The return of romance. We heard touching stories of couples finding a deeper sense of love and appreciation for each other. Some felt this experience had brought new dimensions to their relationships. Dylan, who lives in Manchester, England, said that while life during the pandemic has been shocking, it’s also done good things for his family and for his marriage in particular. “My wife and I just decided to lie on the children’s trampoline and look up at the sky,” he told us one day. “This situation has brought us closer together and improved our relationship.”
Social resurgence after social distancing
We think one change is unlikely to last in the next normal: the uptake of personal video calls. Some have maintained or even created friendships built on video calls. But our conversations suggest that digital technology can’t bridge the physical divides between people and those they love. Benedetta, a secretary living in Rome, told us, “I miss seeing my brothers and grandchildren in flesh and blood and not through a monitor.”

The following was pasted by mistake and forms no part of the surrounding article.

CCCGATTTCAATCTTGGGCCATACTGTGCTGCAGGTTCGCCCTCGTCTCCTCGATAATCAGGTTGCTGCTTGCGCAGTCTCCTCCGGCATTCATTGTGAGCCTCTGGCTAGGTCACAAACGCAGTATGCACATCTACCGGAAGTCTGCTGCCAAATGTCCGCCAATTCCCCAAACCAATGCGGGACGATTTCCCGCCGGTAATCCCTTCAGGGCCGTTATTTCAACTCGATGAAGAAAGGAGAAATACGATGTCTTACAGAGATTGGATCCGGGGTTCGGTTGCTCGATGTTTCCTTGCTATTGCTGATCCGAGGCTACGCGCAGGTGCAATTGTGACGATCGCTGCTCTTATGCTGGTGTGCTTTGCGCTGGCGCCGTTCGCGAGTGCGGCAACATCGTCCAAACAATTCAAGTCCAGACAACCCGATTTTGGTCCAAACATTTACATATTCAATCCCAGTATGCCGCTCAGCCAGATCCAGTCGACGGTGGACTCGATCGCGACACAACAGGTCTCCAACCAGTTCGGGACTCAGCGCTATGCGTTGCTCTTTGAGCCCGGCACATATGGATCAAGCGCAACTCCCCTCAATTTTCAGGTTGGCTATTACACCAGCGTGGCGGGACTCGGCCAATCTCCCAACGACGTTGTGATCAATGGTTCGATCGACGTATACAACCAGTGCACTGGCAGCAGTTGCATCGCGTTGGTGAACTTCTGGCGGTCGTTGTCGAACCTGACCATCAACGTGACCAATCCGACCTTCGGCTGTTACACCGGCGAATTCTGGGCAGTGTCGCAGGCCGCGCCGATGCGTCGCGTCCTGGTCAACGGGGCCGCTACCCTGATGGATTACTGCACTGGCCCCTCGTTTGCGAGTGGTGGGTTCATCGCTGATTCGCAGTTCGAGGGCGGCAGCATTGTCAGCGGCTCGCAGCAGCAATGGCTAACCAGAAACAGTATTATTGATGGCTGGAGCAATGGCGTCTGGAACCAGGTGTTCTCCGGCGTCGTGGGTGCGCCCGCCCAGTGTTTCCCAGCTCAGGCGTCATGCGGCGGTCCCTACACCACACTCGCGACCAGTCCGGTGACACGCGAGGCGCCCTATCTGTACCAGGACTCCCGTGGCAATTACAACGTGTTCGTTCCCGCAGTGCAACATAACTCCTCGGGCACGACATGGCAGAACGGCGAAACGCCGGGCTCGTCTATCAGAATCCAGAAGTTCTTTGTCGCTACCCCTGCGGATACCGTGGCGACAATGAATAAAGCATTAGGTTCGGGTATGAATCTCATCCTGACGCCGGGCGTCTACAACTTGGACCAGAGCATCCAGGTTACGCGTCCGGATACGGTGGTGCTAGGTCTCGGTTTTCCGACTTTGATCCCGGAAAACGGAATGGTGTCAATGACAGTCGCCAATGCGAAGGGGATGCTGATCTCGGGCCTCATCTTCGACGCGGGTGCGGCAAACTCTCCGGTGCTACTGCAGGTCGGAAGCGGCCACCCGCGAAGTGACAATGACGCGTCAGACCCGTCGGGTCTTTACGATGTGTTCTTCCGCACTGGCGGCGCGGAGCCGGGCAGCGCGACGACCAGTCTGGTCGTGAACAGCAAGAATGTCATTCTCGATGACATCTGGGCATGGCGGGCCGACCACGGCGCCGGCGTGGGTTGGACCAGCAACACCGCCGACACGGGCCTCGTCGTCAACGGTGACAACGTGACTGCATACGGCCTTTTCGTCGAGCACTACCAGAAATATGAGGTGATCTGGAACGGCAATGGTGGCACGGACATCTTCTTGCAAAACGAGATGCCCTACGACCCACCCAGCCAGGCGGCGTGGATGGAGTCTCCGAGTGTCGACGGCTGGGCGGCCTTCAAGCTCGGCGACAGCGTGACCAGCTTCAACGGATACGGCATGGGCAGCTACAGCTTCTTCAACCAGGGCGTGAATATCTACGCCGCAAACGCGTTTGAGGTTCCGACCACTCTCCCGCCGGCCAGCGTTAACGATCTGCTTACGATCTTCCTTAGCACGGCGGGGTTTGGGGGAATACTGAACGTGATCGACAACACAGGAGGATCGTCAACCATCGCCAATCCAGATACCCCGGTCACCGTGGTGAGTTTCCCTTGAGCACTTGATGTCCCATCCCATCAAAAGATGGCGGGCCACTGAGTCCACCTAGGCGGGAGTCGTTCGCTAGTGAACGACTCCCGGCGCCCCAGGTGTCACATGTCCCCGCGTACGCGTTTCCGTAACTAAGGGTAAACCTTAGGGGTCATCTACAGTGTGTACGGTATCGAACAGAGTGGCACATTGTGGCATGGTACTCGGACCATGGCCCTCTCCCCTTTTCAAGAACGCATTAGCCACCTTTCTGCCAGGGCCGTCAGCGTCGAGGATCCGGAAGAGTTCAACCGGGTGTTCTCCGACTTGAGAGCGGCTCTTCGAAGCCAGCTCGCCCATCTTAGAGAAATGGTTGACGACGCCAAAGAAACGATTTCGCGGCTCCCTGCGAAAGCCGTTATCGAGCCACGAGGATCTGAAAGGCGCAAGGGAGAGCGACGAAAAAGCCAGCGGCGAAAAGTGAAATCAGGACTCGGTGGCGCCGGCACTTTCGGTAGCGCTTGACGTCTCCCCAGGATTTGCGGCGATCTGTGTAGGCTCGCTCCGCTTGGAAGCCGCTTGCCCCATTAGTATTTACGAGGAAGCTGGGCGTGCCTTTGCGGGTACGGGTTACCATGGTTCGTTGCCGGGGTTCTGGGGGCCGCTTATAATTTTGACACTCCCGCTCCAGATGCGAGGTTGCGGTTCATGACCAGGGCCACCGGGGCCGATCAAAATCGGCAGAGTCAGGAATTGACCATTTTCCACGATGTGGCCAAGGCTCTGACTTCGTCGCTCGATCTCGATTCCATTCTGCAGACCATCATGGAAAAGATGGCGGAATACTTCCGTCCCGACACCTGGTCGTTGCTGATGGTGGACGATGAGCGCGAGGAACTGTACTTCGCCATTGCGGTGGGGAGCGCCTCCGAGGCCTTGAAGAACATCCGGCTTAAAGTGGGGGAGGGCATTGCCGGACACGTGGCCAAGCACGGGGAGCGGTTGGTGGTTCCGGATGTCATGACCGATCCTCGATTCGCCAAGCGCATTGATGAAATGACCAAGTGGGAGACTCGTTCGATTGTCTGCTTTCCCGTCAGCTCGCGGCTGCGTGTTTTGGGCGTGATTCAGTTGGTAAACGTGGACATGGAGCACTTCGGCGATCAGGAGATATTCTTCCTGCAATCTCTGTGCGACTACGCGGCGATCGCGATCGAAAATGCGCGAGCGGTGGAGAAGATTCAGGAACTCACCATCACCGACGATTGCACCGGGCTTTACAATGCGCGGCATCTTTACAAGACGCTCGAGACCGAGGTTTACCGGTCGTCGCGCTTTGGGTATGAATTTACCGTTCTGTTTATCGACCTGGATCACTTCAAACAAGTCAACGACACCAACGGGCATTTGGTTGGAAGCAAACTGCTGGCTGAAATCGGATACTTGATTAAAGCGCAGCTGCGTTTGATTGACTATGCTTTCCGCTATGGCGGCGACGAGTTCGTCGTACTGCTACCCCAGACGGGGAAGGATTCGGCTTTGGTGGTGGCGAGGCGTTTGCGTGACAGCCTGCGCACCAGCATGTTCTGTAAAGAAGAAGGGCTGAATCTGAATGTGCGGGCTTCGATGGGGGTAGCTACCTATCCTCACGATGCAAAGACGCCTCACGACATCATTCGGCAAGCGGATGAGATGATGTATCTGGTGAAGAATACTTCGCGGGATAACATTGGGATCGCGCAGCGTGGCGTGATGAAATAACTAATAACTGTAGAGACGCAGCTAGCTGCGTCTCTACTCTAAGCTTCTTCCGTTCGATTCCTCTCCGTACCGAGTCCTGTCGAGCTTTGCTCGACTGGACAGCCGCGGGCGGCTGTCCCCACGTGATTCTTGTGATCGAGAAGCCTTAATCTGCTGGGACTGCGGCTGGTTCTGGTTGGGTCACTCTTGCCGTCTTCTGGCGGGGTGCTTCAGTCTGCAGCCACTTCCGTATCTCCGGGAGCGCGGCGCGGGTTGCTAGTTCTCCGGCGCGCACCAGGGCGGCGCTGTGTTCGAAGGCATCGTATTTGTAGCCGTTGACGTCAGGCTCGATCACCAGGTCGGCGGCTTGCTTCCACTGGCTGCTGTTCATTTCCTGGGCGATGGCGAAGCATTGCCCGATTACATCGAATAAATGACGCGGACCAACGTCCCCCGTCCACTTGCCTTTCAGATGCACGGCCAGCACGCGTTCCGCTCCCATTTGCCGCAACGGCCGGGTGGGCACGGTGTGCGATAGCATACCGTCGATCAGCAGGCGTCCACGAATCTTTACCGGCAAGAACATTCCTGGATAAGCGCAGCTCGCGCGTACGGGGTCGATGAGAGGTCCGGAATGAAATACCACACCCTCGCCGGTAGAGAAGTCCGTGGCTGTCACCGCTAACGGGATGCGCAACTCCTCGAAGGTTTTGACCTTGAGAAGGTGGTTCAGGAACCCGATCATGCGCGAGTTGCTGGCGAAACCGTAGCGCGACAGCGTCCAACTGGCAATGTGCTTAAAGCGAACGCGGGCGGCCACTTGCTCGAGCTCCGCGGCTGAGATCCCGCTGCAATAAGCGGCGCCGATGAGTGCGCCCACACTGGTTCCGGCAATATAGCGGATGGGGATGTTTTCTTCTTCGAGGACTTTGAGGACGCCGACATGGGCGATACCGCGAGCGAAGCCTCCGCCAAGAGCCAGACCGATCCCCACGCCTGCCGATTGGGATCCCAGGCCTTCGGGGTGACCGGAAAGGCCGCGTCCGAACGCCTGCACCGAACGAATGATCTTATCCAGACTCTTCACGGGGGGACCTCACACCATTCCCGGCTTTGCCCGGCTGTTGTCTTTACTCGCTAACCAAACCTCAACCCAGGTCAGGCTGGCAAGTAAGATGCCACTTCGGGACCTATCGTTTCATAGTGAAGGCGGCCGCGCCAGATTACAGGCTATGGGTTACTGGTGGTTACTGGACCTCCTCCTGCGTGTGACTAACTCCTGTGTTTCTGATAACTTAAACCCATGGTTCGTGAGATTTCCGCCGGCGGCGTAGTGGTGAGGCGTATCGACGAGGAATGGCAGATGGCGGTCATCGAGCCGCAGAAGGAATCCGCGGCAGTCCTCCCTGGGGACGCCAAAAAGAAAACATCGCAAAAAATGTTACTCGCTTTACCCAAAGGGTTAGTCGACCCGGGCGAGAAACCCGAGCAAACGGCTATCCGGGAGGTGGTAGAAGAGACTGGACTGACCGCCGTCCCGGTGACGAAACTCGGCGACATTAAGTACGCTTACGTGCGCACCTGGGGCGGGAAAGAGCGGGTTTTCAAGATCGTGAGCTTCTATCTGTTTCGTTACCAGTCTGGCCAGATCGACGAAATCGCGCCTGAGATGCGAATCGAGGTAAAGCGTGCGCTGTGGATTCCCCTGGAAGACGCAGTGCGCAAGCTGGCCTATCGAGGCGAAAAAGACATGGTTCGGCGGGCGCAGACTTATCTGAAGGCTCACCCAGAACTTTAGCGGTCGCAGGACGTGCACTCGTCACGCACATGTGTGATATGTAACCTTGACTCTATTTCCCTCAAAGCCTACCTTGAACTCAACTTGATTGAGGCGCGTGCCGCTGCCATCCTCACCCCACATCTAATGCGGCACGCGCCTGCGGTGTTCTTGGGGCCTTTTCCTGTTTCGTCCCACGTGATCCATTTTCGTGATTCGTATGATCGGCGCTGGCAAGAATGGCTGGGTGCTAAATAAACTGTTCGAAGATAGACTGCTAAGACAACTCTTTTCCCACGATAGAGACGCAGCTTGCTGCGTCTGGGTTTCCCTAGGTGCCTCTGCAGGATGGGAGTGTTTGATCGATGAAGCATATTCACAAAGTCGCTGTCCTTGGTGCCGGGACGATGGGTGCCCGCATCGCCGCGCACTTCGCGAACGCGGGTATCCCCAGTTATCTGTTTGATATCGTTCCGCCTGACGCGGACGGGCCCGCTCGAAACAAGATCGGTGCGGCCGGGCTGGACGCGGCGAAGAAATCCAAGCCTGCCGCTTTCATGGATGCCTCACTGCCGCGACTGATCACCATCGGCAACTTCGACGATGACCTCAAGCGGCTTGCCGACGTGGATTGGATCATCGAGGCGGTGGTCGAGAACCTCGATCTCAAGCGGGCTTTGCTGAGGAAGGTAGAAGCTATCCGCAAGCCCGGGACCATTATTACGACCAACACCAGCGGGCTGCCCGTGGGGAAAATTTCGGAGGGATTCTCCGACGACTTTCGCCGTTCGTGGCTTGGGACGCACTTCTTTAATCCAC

Many factors limit the appeal of video calls, including the lack of direct eye contact, the absence of natural pauses in exchanges, and the challenge of maintaining a normal conversational rhythm, particularly in groups. But the most powerful may be that people are wired to spend time together in person.
“Visiting, gathering, shaking hands, and hugging are core human behaviors that connect us,” said Yau, a woman living in Guangzhou. “We can’t give up on them. We have to continue doing them once everything goes back to normal.”
Visiting, gathering, shaking hands and hugging are core human behaviors that connect us. We can’t give up on them. We have to continue doing them once everything goes back to normal.
As we emerge from lockdown and people return to their workplaces, how will people and families adjust to “normal” life? And what might that mean for businesses and employers?
COVID-19 could catalyze a global shift in how people prioritize their relationships. Many people have been forced to let go of their daily routines. The space created by this pause, while not necessarily welcome at the beginning, is nevertheless being filled by emotional connections that didn’t always fit in before—and will likely be tough to give up. Organizations need to think about this. People tell us they’re invested in maintaining the relationship gains they’ve made. How can leaders create environments in which these newfound and cherished connections can thrive?
Thanks for reading. For more stories about how this crisis is shaping the way we live, work, and feel, please check out The New Possible collection page. Have your own story to share? Email us at firstname.lastname@example.org.